- Water level will generally be about 6" below the top of the baptistry.
- Overflow drain should usually be about 4" below the baptistry rim. (Consult the directions for your specific unit.)
- Many customers use PVC or similar materials to piece together their own drain, overflow and shutoff valve. If you go this route, be be sure that the overflow is piped back in to the drain line AFTER the drain valve shutoff so the overflow line cannot be blocked.
Here's a baptistry drain with overflow. Note the chain to activate the drain.
Here's a similar unit but this one's toe activated, meaning someone has to be in the pool to open the drain. We sell both styles, but for ease of use, the chain activated drain is obviously better.
- Drains will be cutout on-site during installation, they do not come pre-drilled. Refer to your specific model's instructions, but as a general rule, the drain should be located in one of the corners of the baptistry, not the middle. Provide at least 1/32" of slope towards the drain.
- Look on the bottom of your unit for specific, non-reinforced drain locations. (Should look like indented circles)
- Some models have a reinforced core that will compress if the drain is not located in these non-reinforced sections. Placing the drain in the wrong section can cause it to leak and may also void the warranty.Always refer to the instructions included with your unit before installing the drain. If you don't have the instructions, please call us and we will be happy to fax or email them to you.
Pictures below show models with round recesses for possible drain locations. If your unit comes with recesses, be sure to locate the drain in one of these holes, otherwise you risk leaking and voiding of warranty.
You may order most of our baptistries with a drain recess but please contact us prior to ordering to discuss placement and potential cost. All FSI model baptistries may have a drain recess added for $100. This does inlcude a drain, just a recessed location for a drain to allow water to drain completely out of the unit.
MAKE SURE you install an overflow drain on your baptistry.
How to Fill Your Baptistry
- Baptistries can be filled by a variety of methods including fill ports, deck mount faucets, wall mount faucets, etc. Fully automatic systems will have a special sylenoid activated valve that utilizes a wall port. Make sure to locate wall ports low enough so they don't cause water to splash out of the unit when filling.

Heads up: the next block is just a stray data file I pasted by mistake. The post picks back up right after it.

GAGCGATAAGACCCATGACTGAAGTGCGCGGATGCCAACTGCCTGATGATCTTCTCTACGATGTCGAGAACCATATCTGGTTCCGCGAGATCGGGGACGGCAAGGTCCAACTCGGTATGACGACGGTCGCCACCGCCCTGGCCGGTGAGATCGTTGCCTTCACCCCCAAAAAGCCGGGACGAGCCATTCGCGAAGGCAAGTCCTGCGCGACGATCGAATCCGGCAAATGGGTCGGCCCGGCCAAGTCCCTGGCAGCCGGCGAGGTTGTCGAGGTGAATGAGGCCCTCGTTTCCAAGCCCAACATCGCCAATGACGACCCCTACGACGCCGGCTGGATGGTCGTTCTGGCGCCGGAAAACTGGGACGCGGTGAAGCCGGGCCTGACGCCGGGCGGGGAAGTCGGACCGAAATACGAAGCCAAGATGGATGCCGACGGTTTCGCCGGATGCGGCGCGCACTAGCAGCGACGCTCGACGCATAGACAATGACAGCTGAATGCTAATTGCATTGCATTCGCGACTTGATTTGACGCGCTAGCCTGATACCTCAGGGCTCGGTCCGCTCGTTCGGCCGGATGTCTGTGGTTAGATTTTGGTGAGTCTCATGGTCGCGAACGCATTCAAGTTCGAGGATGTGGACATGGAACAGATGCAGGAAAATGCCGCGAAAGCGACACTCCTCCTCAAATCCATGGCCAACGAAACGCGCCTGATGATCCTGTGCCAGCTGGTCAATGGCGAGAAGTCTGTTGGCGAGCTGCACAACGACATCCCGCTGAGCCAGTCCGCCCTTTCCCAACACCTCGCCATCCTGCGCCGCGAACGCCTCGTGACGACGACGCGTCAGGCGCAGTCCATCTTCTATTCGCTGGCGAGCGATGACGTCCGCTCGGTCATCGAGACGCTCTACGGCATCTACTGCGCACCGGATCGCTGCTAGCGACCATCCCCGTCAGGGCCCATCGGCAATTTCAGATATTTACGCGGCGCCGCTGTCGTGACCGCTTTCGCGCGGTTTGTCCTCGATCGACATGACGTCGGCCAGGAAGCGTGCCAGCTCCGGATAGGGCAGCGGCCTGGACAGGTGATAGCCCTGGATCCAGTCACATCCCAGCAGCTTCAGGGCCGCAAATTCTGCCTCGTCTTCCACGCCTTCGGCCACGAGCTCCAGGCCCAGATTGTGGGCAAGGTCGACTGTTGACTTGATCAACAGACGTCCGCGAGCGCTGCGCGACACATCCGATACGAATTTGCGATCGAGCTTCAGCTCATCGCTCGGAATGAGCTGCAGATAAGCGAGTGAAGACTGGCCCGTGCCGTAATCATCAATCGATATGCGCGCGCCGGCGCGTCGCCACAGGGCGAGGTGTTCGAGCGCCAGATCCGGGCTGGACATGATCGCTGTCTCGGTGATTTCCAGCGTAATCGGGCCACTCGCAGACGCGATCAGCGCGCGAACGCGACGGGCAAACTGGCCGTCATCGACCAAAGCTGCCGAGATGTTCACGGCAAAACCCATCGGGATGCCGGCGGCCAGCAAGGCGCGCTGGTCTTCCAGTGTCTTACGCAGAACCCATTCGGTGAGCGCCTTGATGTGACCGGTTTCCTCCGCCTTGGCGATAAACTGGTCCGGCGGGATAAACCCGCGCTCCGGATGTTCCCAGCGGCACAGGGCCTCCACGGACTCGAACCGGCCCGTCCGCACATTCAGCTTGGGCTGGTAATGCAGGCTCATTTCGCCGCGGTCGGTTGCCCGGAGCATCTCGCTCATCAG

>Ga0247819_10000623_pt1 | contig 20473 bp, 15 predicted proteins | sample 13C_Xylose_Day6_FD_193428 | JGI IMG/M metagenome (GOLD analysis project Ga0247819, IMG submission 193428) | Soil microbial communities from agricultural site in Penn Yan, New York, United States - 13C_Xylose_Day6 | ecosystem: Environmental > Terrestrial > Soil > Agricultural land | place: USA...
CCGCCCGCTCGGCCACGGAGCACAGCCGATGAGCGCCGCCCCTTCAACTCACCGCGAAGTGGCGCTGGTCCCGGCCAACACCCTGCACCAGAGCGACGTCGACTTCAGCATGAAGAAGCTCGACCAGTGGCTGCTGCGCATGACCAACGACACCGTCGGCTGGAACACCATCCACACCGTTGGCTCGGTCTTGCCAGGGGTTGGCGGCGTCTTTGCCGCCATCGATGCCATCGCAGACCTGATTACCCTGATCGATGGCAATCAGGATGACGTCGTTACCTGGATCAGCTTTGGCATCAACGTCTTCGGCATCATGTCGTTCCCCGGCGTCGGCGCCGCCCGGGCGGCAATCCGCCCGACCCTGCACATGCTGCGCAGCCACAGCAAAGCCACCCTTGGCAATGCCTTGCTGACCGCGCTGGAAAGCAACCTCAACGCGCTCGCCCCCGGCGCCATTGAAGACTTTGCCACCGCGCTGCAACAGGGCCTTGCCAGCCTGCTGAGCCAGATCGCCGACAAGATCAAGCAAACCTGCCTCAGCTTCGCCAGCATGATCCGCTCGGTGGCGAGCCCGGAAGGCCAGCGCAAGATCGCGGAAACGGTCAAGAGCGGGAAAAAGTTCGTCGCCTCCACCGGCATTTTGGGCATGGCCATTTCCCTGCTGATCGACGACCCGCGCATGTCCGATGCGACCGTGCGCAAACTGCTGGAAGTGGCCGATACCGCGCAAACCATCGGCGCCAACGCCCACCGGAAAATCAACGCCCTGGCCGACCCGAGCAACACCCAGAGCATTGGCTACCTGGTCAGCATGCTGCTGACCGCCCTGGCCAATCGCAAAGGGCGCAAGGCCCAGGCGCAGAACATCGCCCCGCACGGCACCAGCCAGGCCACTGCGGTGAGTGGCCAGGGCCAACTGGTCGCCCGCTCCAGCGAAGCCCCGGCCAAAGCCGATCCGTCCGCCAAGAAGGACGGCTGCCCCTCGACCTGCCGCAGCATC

Deck mount faucet. Wall mount fill port Wall mount fill port with cutoff (to pvc)
Heater Installation (Wall Mounted Circulation Heaters)
- Connect the heater to the pump as shown except for the 1.5" union fittings
- Ideally, locate the inlet hole (2-1/8" diameter) about 4-1/2" above the bottom of the pool.
- Smoothe the hole and install the chrome faced inlet flush port by loosening at slip joint nut.
- Apply clear RTV sealant under the chrome port flange. Remove any outside insulation so port rubber-gasket fits flush against outside of baptistry wall.
- Measure center of bottom hole to center of top hole and drill top hole (refer to unit instructions for exact distance)
- Repeat 3 & 4 for top flange
- Assemble the complete heating system onto the installed ports
- Place blocking or support under the heater or pump. If you leave the baptistery heater suspended directly on the wall, it can pull away from the wall causing leakagefrom the wall fittings
- (Cold water intake is at the bottom, hot water outlet is at the top.)
Here's an example of a baptistry layout showing the possible locations of the various ports, drain and overflow. You can locate these openings according to your own requirements.
- NOTE You can install the heater sideways, or parallel to the floor, but heating efficiency is greatly reduced. For best performance, install unit vertically.
- Depending on the model, the heater will require either a 240v or 120v GFCI protected circuit. The pump runs on 110v which can be branched off of the 240v